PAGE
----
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Andrew “Rube” Foster was born September 17, 1879, in Calvert, Texas. He was the fifth child born to religious parents. His father, Andrew Foster, Sr., was a reverend. At an early age, Foster developed a passion for baseball. By the time he completed the eighth grade, in fact, he quit school to pursue baseball full-time.
Foster was tall and powerful. His build made him one of the fiercest pitchers in baseball during that time. He first joined the Waco Yellow Jackets, a local team. While playing with them, he encountered racism and discrimination, motifs that would affect the rest of his career. In 1902, he played for the Chicago Union Giants, a top Black baseball team in the country.
In 1903, Foster began playing for the Cuban X-Giants. He played with them for one season, assisting them in defeating the Philadelphia Giants during the 1903 playoffs. In 1904, he began playing for his former opponent, the Philadelphia Giants.
By 1907, Foster had joined the Leland Giants in Chicago. In addition to being a player on the team, however, he was also a manager. His managerial skills proved to be as effective as his pitching and hitting skills. He then decided to form his own team. His 1910 roster included John Henry Lloyd, Bruce Petway, and “Home Run” Johnson.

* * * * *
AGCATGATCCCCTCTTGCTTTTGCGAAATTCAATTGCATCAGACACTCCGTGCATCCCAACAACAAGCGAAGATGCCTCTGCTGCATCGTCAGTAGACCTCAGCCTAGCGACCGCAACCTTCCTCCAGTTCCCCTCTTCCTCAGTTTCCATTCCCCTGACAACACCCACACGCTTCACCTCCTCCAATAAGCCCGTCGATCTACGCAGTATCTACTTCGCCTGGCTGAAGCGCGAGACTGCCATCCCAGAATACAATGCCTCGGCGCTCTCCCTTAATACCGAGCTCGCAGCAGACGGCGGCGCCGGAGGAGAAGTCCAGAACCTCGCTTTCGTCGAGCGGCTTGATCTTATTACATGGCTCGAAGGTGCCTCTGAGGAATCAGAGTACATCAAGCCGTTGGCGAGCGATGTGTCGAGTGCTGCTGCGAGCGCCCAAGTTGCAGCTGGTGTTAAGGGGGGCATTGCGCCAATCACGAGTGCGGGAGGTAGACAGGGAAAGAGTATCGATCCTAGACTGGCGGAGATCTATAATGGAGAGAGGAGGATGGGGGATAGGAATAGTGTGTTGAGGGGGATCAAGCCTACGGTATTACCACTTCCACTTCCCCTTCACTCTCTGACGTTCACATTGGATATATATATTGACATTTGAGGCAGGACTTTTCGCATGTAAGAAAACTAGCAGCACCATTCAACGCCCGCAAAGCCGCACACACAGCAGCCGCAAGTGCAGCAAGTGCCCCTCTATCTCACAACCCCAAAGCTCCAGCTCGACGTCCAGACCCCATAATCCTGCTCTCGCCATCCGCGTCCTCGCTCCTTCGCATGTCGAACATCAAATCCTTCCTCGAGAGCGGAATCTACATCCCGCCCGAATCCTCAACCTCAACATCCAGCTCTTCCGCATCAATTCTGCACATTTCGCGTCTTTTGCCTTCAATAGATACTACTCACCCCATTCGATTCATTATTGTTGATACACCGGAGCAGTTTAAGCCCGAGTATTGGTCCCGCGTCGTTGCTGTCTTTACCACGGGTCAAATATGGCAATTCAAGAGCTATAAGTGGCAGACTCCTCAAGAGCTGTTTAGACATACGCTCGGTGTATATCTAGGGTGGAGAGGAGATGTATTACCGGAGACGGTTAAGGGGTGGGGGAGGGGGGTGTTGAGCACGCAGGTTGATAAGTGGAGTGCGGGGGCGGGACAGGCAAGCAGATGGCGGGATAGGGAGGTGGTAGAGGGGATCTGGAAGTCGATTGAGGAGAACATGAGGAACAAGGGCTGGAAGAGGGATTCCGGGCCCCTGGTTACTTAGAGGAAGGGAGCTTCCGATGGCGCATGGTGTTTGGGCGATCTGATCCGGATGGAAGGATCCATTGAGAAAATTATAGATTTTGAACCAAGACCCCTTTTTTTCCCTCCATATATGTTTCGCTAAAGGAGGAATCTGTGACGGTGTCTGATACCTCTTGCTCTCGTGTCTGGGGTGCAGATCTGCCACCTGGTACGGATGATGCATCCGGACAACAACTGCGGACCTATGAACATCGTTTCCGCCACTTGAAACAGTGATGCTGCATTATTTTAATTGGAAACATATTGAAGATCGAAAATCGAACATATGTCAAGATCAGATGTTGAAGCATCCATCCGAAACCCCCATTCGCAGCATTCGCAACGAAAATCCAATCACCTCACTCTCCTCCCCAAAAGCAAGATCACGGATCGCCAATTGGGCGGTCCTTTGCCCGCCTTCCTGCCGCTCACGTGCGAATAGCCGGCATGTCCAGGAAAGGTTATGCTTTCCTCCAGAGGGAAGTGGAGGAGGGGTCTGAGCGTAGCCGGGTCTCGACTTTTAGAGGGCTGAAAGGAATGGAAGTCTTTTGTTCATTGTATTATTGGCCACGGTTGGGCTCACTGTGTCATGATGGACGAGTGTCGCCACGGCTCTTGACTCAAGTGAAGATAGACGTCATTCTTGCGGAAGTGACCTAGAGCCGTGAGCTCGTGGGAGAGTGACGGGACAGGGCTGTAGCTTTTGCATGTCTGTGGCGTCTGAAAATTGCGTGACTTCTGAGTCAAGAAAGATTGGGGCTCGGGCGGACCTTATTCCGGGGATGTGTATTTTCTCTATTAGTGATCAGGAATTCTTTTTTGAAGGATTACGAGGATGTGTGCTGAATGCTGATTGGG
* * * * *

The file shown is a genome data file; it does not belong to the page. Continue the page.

Foster’s team developed into the Chicago American Giants. His team became one of the leading all-Black baseball teams in history. In 1920, he established the Negro National League and served as the league’s president and treasurer. The Negro National League was the first successful baseball league for Black players.
Just six years after founding the league, Foster suffered a mental breakdown. From 1926 until the day he died, he was institutionalized within an asylum in Kankakee, Illinois. Andrew “Rube” Foster died December 9, 1930. He was 51 years old. In 1981, he was inducted into the Baseball Hall of Fame. He is remembered as the Father of Negro Baseball, the Father of the Negro Leagues, and the Father of Black Baseball.
**The views and actions of the DDH historical figures that are featured may not reflect the views and beliefs of Ramiro The Writer (Nikodemus Mwandishi). Thank you.**